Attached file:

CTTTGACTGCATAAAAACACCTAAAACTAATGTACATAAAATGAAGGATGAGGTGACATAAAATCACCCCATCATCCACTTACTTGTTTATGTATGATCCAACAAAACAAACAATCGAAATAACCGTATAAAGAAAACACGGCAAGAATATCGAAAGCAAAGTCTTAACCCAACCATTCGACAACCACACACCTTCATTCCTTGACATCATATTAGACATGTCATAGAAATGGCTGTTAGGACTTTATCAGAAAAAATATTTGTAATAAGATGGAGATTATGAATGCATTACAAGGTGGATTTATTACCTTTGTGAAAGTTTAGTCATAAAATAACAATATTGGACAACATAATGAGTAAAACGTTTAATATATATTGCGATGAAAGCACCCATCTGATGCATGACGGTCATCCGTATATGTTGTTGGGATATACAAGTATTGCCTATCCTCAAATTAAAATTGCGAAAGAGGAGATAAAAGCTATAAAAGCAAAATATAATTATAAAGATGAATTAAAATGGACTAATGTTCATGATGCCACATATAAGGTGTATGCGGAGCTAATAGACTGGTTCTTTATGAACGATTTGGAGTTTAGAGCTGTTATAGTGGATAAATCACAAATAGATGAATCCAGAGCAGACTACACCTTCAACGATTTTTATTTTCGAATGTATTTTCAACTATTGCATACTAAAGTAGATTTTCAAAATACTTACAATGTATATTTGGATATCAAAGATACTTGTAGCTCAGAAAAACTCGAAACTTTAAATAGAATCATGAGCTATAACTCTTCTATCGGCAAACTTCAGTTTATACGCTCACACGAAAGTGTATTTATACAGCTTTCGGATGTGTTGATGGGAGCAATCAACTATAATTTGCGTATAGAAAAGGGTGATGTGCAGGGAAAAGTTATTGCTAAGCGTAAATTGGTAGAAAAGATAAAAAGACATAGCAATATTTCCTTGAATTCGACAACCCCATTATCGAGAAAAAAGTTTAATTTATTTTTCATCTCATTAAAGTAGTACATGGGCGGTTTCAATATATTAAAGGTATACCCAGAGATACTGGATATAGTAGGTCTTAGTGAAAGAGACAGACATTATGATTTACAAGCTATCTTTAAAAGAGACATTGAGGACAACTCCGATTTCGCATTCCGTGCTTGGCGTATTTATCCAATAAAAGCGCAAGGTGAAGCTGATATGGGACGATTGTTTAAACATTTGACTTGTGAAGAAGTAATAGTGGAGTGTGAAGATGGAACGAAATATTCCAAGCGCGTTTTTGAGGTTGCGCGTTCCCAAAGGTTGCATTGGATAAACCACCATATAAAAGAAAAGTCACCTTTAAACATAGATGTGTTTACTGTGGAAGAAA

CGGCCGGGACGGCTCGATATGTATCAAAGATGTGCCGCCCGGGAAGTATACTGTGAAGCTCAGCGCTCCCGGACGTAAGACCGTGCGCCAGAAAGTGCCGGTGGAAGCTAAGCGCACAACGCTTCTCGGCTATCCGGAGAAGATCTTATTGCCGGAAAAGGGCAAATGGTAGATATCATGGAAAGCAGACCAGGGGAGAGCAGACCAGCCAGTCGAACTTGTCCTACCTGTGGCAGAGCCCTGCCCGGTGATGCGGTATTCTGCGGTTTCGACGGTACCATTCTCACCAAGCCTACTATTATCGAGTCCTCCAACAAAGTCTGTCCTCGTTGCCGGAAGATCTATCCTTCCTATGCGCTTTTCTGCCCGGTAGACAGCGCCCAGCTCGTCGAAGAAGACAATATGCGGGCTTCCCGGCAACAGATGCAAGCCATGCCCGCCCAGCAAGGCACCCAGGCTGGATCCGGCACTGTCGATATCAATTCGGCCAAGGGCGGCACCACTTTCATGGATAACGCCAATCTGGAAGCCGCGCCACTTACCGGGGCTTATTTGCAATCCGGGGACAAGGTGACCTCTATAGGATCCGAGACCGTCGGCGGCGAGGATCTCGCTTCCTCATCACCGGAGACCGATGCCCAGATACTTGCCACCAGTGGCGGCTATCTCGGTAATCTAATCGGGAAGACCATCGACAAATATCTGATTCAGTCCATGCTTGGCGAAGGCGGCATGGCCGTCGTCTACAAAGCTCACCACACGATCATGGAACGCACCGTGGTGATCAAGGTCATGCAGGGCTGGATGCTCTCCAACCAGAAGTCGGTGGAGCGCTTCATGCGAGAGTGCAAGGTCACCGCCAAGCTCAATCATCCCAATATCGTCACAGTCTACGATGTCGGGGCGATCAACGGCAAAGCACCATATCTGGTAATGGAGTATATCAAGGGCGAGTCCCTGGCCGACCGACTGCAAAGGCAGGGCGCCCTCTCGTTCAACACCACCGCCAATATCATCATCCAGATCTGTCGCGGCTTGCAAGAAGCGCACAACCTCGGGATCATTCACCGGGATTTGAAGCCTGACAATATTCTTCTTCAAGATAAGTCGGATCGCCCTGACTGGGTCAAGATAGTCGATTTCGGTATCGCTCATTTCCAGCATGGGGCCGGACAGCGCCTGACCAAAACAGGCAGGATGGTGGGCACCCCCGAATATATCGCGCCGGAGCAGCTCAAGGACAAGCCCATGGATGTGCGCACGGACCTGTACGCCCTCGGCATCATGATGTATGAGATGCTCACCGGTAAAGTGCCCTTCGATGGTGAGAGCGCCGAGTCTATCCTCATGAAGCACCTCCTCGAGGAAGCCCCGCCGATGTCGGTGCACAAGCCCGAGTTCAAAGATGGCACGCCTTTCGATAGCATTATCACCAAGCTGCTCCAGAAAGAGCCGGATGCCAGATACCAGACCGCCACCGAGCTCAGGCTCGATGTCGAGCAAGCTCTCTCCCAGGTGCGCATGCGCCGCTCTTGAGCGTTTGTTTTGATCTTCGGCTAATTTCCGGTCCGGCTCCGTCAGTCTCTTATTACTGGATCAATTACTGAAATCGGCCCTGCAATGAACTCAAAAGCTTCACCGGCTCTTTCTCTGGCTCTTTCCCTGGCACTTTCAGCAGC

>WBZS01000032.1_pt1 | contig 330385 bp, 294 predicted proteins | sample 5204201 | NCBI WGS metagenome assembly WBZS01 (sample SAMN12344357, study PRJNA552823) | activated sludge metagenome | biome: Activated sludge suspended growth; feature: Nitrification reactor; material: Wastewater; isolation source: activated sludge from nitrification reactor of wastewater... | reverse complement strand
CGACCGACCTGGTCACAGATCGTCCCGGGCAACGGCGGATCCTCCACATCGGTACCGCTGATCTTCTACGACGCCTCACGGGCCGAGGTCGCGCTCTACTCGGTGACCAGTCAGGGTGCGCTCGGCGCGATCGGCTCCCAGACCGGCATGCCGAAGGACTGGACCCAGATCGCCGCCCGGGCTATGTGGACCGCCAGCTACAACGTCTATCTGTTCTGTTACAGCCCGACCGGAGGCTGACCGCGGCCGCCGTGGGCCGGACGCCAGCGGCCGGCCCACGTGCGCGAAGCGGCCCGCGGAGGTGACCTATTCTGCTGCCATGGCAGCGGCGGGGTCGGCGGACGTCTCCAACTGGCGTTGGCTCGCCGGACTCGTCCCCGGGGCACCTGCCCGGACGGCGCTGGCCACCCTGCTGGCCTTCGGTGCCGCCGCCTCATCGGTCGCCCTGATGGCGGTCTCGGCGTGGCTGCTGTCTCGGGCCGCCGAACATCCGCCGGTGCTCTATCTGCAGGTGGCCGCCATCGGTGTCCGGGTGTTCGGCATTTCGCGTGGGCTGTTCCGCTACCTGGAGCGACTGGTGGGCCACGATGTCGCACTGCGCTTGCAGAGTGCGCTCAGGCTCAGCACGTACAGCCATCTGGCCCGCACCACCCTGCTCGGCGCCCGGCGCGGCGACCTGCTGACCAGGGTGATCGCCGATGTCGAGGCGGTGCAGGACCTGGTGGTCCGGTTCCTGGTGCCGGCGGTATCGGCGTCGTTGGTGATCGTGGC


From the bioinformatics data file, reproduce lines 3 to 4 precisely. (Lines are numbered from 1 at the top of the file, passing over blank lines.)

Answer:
>WBZS01000032.1_pt1 | contig 330385 bp, 294 predicted proteins | sample 5204201 | NCBI WGS metagenome assembly WBZS01 (sample SAMN12344357, study PRJNA552823) | activated sludge metagenome | biome: Activated sludge suspended growth; feature: Nitrification reactor; material: Wastewater; isolation source: activated sludge from nitrification reactor of wastewater... | reverse complement strand
CGACCGACCTGGTCACAGATCGTCCCGGGCAACGGCGGATCCTCCACATCGGTACCGCTGATCTTCTACGACGCCTCACGGGCCGAGGTCGCGCTCTACTCGGTGACCAGTCAGGGTGCGCTCGGCGCGATCGGCTCCCAGACCGGCATGCCGAAGGACTGGACCCAGATCGCCGCCCGGGCTATGTGGACCGCCAGCTACAACGTCTATCTGTTCTGTTACAGCCCGACCGGAGGCTGACCGCGGCCGCCGTGGGCCGGACGCCAGCGGCCGGCCCACGTGCGCGAAGCGGCCCGCGGAGGTGACCTATTCTGCTGCCATGGCAGCGGCGGGGTCGGCGGACGTCTCCAACTGGCGTTGGCTCGCCGGACTCGTCCCCGGGGCACCTGCCCGGACGGCGCTGGCCACCCTGCTGGCCTTCGGTGCCGCCGCCTCATCGGTCGCCCTGATGGCGGTCTCGGCGTGGCTGCTGTCTCGGGCCGCCGAACATCCGCCGGTGCTCTATCTGCAGGTGGCCGCCATCGGTGTCCGGGTGTTCGGCATTTCGCGTGGGCTGTTCCGCTACCTGGAGCGACTGGTGGGCCACGATGTCGCACTGCGCTTGCAGAGTGCGCTCAGGCTCAGCACGTACAGCCATCTGGCCCGCACCACCCTGCTCGGCGCCCGGCGCGGCGACCTGCTGACCAGGGTGATCGCCGATGTCGAGGCGGTGCAGGACCTGGTGGTCCGGTTCCTGGTGCCGGCGGTATCGGCGTCGTTGGTGATCGTGGC